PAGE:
On the second of these three drives, the offensive line gave up its only sack, and Doege made a few bad decisions trying to get back in front of the sticks. Then, on the final drive, the refs called a hold against Sean Ryan that put the Mountaineers behind the sticks. Because this drive came at the end of the fourth with WVU holding a two-score lead, Head Coach Neal Brown rightfully kept the ball on the ground and ate four minutes off the clock.

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Jarret Doege Played an Efficient Game

At this point, nobody will mistake Jarret Doege for a game-breaking quarterback. At his best, however, he can be an effective signal-caller and game manager. Against TCU, he lived up to that billing. Indeed, when we reviewed our first-half notes at halftime, we charged only a single bad play to Doege. Doege threw a ball into double coverage on third down at the end of West Virginia’s first drive. That said, the Horned Frogs missed an interception, and West Virginia put three points on the board.

Otherwise, on that second drive of the first half, we thought Doege managed a solid touchdown drive capped by the first of three Brown touchdowns. On the sixth play, Doege tossed a pass to Isaiah Esdale. Doege managed a heads-up evasion of pressure to sneak the ball in there to extend the drive. Later in that same drive, Doege tossed his second incompletion, but it was a great decision to throw the ball out of bounds.

Doege made a few more bad decisions in the second half, and the results speak for themselves. Again, West Virginia scored on 100% of its drives in the first half but only 33% of its second-half series. We cannot say enough about how well the offensive line played in both facets. In pass protection, they kept the pocket clean on all but two drop-backs. Not surprisingly, those dirty pockets are where Doege made a few of his mistakes.

Regardless, Doege played an excellent game by his standards. He completed 75% of his passes. Doege also put up 257 yards on 28 attempts for an average of just over nine yards per attempt. He did not throw for any touchdowns, but he led three touchdown drives capped by Brown. Doege also stayed turnover-free.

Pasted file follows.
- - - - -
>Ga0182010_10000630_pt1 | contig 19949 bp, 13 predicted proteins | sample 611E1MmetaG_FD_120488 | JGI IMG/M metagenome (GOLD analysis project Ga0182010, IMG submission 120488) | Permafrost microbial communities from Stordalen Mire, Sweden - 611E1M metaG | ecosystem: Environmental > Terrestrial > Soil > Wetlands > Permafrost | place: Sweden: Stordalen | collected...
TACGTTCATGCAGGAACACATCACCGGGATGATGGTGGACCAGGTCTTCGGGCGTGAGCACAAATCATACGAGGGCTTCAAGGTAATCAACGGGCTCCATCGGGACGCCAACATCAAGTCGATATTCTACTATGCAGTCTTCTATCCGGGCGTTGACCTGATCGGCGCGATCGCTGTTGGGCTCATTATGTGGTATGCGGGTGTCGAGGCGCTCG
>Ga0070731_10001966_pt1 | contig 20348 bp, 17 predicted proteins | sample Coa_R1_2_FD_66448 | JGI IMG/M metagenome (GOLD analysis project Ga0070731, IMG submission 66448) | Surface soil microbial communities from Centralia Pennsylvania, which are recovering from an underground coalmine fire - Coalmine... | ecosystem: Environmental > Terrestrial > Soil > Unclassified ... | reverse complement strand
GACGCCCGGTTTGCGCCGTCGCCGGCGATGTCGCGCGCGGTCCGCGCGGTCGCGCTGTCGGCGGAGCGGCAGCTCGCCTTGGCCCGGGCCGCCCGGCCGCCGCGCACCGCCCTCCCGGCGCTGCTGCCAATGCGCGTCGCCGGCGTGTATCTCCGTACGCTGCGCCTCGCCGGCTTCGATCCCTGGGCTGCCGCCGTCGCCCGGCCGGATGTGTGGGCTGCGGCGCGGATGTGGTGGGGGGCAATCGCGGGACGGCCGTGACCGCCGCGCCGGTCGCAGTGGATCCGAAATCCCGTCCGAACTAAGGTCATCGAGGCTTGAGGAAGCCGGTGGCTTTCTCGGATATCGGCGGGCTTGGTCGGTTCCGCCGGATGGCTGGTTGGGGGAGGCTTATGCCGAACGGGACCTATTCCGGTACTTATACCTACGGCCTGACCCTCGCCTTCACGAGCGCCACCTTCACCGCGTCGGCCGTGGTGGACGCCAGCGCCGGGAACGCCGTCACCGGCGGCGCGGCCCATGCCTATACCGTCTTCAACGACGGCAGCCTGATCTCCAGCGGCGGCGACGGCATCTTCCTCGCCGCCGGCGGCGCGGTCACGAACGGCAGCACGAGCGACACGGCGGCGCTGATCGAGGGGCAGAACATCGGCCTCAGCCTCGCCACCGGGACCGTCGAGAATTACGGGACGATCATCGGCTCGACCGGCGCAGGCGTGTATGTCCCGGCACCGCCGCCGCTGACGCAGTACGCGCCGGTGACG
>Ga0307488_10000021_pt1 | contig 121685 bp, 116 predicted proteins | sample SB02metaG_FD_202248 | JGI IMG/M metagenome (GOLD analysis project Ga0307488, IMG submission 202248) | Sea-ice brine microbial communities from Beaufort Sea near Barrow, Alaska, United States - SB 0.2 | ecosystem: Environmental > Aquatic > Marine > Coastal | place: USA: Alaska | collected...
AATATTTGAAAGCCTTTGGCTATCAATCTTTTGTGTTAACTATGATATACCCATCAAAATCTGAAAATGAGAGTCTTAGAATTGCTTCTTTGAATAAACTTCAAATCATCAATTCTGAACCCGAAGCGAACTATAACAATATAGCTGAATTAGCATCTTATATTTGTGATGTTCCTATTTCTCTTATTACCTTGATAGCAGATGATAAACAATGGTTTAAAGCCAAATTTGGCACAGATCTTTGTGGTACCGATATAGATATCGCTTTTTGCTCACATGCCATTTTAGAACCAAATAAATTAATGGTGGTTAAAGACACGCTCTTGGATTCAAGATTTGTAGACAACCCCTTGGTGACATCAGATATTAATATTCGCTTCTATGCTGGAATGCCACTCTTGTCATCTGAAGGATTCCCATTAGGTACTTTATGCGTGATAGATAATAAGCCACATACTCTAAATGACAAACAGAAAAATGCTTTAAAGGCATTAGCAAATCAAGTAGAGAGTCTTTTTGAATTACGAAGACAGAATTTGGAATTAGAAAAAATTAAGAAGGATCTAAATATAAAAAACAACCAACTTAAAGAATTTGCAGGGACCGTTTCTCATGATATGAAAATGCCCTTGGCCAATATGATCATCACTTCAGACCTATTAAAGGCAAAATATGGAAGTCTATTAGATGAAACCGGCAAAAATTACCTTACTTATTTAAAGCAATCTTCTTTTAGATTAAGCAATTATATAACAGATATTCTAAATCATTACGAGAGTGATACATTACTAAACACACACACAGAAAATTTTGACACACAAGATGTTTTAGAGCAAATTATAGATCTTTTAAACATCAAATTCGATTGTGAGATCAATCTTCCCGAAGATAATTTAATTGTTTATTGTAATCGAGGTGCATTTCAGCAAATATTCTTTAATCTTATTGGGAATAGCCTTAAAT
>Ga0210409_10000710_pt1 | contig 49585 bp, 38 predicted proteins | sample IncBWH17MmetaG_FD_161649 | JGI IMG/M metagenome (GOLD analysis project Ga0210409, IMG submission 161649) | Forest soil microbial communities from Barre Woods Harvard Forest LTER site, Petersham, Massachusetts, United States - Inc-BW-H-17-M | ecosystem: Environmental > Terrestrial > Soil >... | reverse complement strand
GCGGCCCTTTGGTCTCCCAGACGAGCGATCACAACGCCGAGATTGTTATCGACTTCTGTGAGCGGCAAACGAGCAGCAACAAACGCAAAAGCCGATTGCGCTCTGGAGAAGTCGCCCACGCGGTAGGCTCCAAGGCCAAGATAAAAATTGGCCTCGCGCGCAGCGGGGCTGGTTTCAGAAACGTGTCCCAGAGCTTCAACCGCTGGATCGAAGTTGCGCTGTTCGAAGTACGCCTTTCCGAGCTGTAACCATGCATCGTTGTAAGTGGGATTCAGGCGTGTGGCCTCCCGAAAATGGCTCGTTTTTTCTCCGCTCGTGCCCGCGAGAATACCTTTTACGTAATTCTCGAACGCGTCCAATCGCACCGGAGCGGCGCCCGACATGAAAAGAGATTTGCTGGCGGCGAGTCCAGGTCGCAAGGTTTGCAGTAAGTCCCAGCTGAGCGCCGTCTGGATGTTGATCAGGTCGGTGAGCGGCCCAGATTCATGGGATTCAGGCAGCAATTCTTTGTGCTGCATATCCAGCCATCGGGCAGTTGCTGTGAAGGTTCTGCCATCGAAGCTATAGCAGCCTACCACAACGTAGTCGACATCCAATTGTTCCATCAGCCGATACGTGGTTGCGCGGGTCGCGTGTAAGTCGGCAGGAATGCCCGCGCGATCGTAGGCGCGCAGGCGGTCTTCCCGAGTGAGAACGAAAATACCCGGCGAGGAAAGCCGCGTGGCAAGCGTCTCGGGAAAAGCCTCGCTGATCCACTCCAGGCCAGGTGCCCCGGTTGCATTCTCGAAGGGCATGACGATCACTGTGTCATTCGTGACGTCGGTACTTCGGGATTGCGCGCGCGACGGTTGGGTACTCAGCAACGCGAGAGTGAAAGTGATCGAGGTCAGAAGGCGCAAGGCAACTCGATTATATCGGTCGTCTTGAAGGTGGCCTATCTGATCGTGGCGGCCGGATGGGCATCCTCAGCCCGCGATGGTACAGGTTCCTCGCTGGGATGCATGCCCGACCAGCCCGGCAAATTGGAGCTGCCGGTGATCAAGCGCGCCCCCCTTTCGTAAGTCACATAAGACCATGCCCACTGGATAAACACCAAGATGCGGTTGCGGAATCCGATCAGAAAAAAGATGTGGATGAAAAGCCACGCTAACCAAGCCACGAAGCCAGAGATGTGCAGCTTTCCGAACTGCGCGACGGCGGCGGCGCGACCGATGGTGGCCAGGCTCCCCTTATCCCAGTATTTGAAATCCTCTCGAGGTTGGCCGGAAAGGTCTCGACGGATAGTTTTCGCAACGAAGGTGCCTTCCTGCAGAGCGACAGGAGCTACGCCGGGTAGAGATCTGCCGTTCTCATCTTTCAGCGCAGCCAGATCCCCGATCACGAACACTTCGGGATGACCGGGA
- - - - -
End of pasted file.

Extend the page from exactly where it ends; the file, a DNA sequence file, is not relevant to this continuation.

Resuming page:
Takeaways from the Win

The defense looked a bit shaky at times, especially in the first half. Max Duggan found the soft spots in the zone for several chunk plays. The Mountaineers, of course, had to put two bodies on Quentin Johnston for much of the game, so Duggan really just capitalized on that. That said, the secondary, in particular, looked shaky at times.

Still, the unit realized what it needed to do in the second half, and they led the charge to preserve (and extend) a lead with three solid takeaways. The first two TCU turnovers resulted from heads-up coverage, and Daryl Porter and Charles Woods both jumped routes for interceptions. Woods added a second turnover when he recovered a fumble that helped seal the win for West Virginia.

We have talked plenty about the defense carrying the load. We weren’t sure whether they would do so, particularly in the second quarter. But when all was said and done, the defense gave up just 10 points (as special teams spotted TCU seven points on the opening kick). As a result, we can’t find fault here either. With those takeaways, West Virginia left Fort Worth with a 29-17 win to move to three wins and four losses on the season. The Mountaineers return home to face Iowa State next weekend.